• The campfire isn’t fully out: Another common way campfires can result in wildfires is if their creators don’t extinguish them fully. Often, people think that they’ve put the fire out, so they leave it unattended. However, if the coals are still hot, they may reignite the fire. To ensure that you’ve fully extinguished the fire, make sure that it’s stopped smoking or smoldering and that the coals are cold enough to touch safely.

Unextinguished Cigarettes

Unextinguished cigarettes also cause a considerable number of wildfires each year. Unfortunately, many people are extremely careless when it comes to discarding their cigarettes. While tossing a cigarette on the ground is already bad for the environment, this act becomes far more detrimental than a small piece of litter if the cigarette is still burning. A lit cigarette tossed out a car window or onto the ground could catch on dry vegetation and spark a massive wildfire. As such, people should refrain from tossing their cigarette butts on the ground and make sure that they are completely out before throwing them into an approved receptacle.

Vehicle Crashes and Malfunctions

Vehicle crashes and malfunctions cause a surprising number of wildfires. Ultimately, cars have a significant number of potential ignition sources, and there are numerous ways in which vehicles can result in fires.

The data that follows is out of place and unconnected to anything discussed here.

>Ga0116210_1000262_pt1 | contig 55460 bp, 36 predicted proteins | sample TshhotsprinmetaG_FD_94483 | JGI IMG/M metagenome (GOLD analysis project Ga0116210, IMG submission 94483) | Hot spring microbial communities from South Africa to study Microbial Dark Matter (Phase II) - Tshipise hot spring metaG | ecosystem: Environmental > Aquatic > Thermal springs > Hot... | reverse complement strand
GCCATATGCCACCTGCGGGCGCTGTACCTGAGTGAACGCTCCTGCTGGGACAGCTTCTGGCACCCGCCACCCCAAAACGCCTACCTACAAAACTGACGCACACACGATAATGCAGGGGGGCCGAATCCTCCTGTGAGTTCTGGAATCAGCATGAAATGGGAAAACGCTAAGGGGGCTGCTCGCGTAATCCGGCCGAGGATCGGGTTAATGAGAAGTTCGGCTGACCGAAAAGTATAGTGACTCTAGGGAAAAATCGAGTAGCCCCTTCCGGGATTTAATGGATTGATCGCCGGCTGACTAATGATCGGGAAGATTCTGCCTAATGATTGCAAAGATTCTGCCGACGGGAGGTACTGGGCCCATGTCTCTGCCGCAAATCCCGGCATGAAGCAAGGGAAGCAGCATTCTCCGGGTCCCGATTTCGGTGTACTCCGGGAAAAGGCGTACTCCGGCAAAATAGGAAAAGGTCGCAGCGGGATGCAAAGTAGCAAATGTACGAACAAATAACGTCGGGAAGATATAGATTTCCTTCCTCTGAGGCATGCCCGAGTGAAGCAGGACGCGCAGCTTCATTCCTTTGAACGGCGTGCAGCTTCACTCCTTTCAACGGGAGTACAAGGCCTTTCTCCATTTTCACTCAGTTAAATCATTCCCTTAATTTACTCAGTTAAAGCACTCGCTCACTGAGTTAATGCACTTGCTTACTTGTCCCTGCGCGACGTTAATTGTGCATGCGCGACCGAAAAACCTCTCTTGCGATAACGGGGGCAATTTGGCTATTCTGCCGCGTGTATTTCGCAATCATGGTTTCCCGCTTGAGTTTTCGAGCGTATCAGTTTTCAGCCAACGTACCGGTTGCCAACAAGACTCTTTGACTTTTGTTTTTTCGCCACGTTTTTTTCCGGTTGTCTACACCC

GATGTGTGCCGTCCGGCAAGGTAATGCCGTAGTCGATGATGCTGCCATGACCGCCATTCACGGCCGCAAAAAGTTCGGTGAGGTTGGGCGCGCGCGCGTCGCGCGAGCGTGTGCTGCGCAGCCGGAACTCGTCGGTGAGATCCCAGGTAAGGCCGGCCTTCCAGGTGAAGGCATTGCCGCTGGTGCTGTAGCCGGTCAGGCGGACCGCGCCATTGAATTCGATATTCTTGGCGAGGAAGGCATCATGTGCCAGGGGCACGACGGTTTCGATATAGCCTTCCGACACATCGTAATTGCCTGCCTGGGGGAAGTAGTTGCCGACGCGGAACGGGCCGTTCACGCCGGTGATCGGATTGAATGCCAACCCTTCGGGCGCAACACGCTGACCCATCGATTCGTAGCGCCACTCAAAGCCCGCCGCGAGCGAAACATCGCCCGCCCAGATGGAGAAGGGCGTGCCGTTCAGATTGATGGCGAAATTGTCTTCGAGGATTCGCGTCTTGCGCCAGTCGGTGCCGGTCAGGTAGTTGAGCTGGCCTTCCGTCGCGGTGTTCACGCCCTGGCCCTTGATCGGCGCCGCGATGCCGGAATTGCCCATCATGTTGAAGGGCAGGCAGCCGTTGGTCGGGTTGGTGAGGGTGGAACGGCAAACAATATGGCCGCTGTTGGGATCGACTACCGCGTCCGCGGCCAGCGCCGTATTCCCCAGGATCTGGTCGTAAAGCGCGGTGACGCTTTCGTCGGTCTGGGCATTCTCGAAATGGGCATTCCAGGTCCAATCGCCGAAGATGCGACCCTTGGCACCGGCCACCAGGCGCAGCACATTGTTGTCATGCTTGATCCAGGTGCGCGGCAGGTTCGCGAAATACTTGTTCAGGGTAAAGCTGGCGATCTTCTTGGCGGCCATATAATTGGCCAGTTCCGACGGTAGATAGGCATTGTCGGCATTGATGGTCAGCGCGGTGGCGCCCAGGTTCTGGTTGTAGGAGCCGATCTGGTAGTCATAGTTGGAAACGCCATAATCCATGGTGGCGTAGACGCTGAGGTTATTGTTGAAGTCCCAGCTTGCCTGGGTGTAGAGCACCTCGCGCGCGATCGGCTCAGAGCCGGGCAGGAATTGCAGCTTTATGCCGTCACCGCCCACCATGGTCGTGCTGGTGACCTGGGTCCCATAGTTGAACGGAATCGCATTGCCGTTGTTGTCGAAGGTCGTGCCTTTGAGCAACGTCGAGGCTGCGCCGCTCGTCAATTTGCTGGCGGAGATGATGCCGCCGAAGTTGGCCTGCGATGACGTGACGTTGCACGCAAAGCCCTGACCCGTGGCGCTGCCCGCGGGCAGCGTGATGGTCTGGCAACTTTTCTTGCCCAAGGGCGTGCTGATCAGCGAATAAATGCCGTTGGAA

For example, they may have an outdated exhaust system that causes carbon to build up, or they could have improperly greased bearings. When a vehicle is towing a trailer, the chains may drag and cause sparks to fly. Or a car accident could occur that results in a fire breaking out. In any case, it’s crucial to maintain your vehicle properly and pay attention when on the road to stay safe and prevent wildfires.


Sadly, many wildfires aren’t just the result of careless actions—people intentionally set them. Arson refers to the intentional and wrongful act of setting fires. Such behavior results in around a quarter of all wildfires that occur in the U.S. every year. Often, a serial arsonist will set dozens of fires before authorities apprehend them. As such, one of the most effective ways to prevent arson is aggressive prosecution. If you suspect that an act of arson has taken place, contact the authorities. The earlier authorities can identify and reprimand an arsonist, the fewer wildfires will occur.

Natural Causes of Wildfires

While the majority of wildfires result from human action, around 10 percent are the result of natural causes. Below, we address a couple of the natural events that may lead to wildfires.


In some cases, wildfires may start as the result of lightning. Typically, this occurs in the case of unusually long-lasting lightning bolts or a lightning bolt that strikes particularly dry debris. Unfortunately, these types of wildfires are unavoidable.


Another natural cause of wildfires is lava. Lava refers to hot liquid rock that flows from a volcano. If lava passes over vegetation, the intense heat may cause it to catch on fire and spread to form a wildfire. Wildfires resulting from lava most commonly occur in the Hawaiian Islands, where volcanic activity is more prevalent.

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The Most Common Causes of Wildfires